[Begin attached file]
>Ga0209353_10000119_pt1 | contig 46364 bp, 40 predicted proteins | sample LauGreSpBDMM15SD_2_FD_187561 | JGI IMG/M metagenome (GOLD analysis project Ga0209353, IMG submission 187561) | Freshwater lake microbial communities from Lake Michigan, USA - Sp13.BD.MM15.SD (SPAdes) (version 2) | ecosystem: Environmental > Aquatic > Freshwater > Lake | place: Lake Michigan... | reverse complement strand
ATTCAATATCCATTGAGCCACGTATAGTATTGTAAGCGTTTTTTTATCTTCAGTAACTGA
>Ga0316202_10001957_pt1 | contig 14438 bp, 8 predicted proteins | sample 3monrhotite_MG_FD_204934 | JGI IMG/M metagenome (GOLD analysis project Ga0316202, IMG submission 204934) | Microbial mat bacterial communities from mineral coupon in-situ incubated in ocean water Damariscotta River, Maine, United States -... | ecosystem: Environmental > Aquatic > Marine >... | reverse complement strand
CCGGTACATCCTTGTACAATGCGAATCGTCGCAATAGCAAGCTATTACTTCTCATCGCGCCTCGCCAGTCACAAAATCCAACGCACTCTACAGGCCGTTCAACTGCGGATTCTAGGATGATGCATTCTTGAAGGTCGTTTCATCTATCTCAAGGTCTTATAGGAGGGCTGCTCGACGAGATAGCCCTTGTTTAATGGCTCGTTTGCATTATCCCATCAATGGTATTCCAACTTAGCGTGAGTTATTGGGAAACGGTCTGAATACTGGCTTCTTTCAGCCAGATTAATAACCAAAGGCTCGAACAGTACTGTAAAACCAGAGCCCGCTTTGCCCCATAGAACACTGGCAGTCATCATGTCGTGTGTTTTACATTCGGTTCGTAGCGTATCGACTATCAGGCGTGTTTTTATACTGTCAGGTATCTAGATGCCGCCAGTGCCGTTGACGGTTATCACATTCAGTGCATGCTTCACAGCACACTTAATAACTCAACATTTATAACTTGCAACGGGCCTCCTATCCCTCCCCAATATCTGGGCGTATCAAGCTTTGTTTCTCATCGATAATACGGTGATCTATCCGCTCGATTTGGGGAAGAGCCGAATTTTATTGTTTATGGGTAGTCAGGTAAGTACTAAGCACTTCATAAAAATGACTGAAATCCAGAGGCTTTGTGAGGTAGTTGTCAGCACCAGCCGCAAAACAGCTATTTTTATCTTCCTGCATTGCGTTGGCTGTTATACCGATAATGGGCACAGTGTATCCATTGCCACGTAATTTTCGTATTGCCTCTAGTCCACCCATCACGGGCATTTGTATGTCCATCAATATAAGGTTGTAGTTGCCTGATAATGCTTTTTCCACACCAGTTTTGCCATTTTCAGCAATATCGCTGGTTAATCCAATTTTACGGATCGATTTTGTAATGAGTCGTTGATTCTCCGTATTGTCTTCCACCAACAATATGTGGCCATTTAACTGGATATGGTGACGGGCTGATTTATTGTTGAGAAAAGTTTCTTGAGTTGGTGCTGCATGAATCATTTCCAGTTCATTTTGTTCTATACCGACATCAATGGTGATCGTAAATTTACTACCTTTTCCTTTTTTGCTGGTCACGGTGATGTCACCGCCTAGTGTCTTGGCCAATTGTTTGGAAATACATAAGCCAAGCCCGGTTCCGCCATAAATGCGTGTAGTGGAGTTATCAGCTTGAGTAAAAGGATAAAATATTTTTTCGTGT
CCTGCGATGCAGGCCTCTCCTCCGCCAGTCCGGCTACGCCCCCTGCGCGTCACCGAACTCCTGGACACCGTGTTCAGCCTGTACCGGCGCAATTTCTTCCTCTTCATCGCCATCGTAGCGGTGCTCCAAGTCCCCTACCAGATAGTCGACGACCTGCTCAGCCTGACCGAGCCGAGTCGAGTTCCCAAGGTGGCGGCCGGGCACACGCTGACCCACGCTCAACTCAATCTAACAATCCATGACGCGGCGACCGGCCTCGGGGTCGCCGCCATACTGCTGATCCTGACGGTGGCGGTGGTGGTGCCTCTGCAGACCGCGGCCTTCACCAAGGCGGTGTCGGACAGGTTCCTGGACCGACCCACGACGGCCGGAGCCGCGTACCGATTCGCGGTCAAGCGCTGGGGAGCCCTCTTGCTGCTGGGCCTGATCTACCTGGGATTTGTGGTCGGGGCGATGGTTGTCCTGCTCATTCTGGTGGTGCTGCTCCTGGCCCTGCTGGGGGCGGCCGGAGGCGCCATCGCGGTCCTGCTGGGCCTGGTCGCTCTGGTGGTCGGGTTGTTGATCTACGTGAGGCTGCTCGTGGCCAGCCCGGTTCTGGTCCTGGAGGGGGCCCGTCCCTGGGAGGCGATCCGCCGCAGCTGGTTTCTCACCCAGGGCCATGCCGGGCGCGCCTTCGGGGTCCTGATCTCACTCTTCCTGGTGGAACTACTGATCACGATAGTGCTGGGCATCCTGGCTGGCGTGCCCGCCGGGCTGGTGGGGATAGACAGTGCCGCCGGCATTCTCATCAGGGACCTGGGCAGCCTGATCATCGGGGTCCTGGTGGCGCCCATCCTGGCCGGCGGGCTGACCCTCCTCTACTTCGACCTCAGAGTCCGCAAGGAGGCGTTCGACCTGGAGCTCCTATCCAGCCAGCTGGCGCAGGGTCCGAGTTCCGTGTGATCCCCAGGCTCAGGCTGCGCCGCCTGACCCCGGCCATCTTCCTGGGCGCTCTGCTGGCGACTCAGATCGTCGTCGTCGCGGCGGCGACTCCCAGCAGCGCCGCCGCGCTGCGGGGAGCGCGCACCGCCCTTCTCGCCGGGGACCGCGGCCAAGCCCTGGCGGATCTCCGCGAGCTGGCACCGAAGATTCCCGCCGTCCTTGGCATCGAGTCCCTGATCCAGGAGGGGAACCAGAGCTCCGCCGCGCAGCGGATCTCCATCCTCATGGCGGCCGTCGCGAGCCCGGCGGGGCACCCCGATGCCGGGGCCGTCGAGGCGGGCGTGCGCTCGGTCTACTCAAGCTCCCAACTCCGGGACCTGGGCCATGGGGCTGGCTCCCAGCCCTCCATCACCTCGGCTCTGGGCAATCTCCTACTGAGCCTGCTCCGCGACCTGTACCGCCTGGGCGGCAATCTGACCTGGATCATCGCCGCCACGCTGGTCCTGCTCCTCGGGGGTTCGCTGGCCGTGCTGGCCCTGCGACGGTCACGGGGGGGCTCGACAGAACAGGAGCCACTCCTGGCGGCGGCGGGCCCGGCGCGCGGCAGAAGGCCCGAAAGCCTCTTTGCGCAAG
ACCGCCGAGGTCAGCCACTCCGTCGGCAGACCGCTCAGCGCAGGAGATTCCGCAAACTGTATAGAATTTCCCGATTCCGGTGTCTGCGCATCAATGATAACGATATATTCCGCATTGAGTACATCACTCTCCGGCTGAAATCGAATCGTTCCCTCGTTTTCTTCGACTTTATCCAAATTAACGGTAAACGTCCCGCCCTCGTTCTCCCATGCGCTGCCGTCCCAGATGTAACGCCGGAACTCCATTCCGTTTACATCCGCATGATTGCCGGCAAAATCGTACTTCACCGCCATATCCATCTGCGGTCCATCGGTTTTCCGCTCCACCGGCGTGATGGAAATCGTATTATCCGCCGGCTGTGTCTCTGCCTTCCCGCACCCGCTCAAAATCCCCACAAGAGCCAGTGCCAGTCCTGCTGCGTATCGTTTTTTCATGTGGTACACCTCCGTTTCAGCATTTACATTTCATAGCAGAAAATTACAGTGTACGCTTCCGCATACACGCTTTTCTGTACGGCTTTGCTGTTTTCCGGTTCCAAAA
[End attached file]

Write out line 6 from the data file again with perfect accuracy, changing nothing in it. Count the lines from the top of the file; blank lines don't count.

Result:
ACCGCCGAGGTCAGCCACTCCGTCGGCAGACCGCTCAGCGCAGGAGATTCCGCAAACTGTATAGAATTTCCCGATTCCGGTGTCTGCGCATCAATGATAACGATATATTCCGCATTGAGTACATCACTCTCCGGCTGAAATCGAATCGTTCCCTCGTTTTCTTCGACTTTATCCAAATTAACGGTAAACGTCCCGCCCTCGTTCTCCCATGCGCTGCCGTCCCAGATGTAACGCCGGAACTCCATTCCGTTTACATCCGCATGATTGCCGGCAAAATCGTACTTCACCGCCATATCCATCTGCGGTCCATCGGTTTTCCGCTCCACCGGCGTGATGGAAATCGTATTATCCGCCGGCTGTGTCTCTGCCTTCCCGCACCCGCTCAAAATCCCCACAAGAGCCAGTGCCAGTCCTGCTGCGTATCGTTTTTTCATGTGGTACACCTCCGTTTCAGCATTTACATTTCATAGCAGAAAATTACAGTGTACGCTTCCGCATACACGCTTTTCTGTACGGCTTTGCTGTTTTCCGGTTCCAAAA